Video: Methanol has immediate benefits to support shipping’s green transition

A new video has been released by Methanol Institute (MI) and Fastwater, highlighting the benefits of methanol as a marine fuel for small craft operating in ports and inshore waters.

The film highlights the launch in late 2021 of the first pilot boat operated by the Swedish Maritime Administration (SMA) converted to run on methanol by the Fastwater consortium.

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The conversion is the first of a potential fleet conversion by the SMA, adopting methanol to lower pollution and cut carbon emissions. The demonstration, held in Stockholm, Sweden, provided a showcase for the ease and practicality of converting an existing marine engine to run on methanol, as well as the simplicity of the bunkering process.

The pilot boat runs on sustainable, renewable biomethanol provided by Södra, which transported the plant-based bio-methanol — used onboard the boat — by road to the pilot station.

With funding from the European Commission, Fastwater is a consortium of Europe’s maritime research and technology leaders engaged in a project to demonstrate the feasibility of converting existing harbour craft to methanol fuel. It focuses on high impact outcomes, employing methanol as a future-proof alternative marine fuel to create a fast track to carbon-neutral shipping.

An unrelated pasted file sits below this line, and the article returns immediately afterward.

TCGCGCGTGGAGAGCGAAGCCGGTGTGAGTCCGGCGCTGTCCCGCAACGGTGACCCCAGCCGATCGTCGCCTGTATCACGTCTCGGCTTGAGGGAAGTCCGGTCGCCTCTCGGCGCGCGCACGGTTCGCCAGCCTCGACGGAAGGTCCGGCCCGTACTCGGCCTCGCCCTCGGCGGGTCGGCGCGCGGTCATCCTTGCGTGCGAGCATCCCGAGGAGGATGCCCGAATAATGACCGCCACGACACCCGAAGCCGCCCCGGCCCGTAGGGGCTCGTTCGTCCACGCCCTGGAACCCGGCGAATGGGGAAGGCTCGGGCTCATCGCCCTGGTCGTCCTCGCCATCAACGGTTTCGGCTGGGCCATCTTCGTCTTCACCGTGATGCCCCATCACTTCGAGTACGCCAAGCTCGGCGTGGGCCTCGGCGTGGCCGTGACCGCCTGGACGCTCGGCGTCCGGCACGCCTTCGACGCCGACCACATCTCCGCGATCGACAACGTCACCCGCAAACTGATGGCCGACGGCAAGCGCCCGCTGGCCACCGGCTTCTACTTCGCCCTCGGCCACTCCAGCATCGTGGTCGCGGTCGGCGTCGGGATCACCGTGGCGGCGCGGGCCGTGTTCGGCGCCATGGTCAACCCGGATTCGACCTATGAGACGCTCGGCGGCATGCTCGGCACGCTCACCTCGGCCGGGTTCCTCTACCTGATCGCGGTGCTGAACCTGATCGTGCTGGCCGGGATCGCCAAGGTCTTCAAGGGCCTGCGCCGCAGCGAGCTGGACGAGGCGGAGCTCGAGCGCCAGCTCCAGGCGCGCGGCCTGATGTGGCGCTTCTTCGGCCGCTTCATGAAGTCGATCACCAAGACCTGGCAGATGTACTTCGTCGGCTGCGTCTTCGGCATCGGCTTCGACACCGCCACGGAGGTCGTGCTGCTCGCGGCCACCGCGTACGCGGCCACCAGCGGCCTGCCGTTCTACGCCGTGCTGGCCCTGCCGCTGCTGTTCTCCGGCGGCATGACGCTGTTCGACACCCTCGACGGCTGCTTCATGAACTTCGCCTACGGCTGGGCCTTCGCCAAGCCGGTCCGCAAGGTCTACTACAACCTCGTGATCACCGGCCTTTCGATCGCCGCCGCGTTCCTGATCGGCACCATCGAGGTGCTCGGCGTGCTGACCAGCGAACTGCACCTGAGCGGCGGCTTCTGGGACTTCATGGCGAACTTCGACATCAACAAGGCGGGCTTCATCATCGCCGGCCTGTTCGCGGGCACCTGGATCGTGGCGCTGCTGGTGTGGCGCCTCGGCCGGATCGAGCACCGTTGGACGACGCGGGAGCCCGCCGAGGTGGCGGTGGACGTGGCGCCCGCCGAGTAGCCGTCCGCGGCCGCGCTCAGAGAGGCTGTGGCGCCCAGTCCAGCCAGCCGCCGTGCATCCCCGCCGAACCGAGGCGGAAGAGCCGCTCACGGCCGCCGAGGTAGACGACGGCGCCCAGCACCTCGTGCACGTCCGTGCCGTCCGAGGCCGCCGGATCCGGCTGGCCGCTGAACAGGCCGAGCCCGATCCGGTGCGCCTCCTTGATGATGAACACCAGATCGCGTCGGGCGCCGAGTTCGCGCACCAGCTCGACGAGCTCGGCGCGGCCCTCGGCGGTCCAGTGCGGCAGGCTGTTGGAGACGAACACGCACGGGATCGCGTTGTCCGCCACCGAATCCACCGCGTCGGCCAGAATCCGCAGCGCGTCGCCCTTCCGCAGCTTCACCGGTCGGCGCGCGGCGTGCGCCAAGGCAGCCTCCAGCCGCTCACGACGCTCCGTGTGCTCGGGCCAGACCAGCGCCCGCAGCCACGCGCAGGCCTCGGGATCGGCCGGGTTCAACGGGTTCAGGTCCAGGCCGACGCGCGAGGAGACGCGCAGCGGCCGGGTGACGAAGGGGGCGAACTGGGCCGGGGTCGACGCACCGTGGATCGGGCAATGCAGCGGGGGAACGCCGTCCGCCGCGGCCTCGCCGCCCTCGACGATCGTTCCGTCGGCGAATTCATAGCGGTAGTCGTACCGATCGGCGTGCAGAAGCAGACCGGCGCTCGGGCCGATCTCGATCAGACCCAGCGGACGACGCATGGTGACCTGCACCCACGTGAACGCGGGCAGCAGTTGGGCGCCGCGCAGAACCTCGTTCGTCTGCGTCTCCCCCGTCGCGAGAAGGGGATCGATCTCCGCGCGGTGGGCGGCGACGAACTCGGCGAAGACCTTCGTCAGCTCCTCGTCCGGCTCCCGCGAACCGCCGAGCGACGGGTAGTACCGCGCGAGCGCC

“The reason Fastwater is focussing on methanol as an alternative fuel for shipping is because it’s a sustainable way of powering shipping and very importantly: it’s a liquid fuel – that makes things so much easier in terms of integrating the fuel in many different types of vessels,” Sebastian Verhelst, Fastwater’s coordinator, explained.

“This pilot boat is probably one of the cleanest ships on the water, world-wide because it operates on biomethanol. The effort to convert it is quite limited because there are not so many added systems – we have seen huge request for similar engines on the market,” Patrik Molander, of engine supplier ScandiNAOS said.

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“This video is a celebration of the work done by Fastwater and the SMA which demonstrates the immediate potential of methanol to help the shipping industry transition to low carbon operations. To continue to grow in uptake, alternative fuels including methanol need the support of stakeholders including local and national governments which can provide the backing for new approaches that can lower pollution and reduce carbon dioxide emissions,” Gregory Dolan, CEO, The Methanol Institute, commented.

Methanol has regulatory approval for use as a fuel by the International Maritime Organization (IMO) and has been accepted by classification societies, flag and port states as well as by vessel operators and charterers as a safe, compliant and efficient marine fuel. In addition, it has a critical head start in experience-building and applicability as an alternative fuel, enabling vessel operators to move forward with emissions reduction in a phased way at low cost to Opex and Capex.

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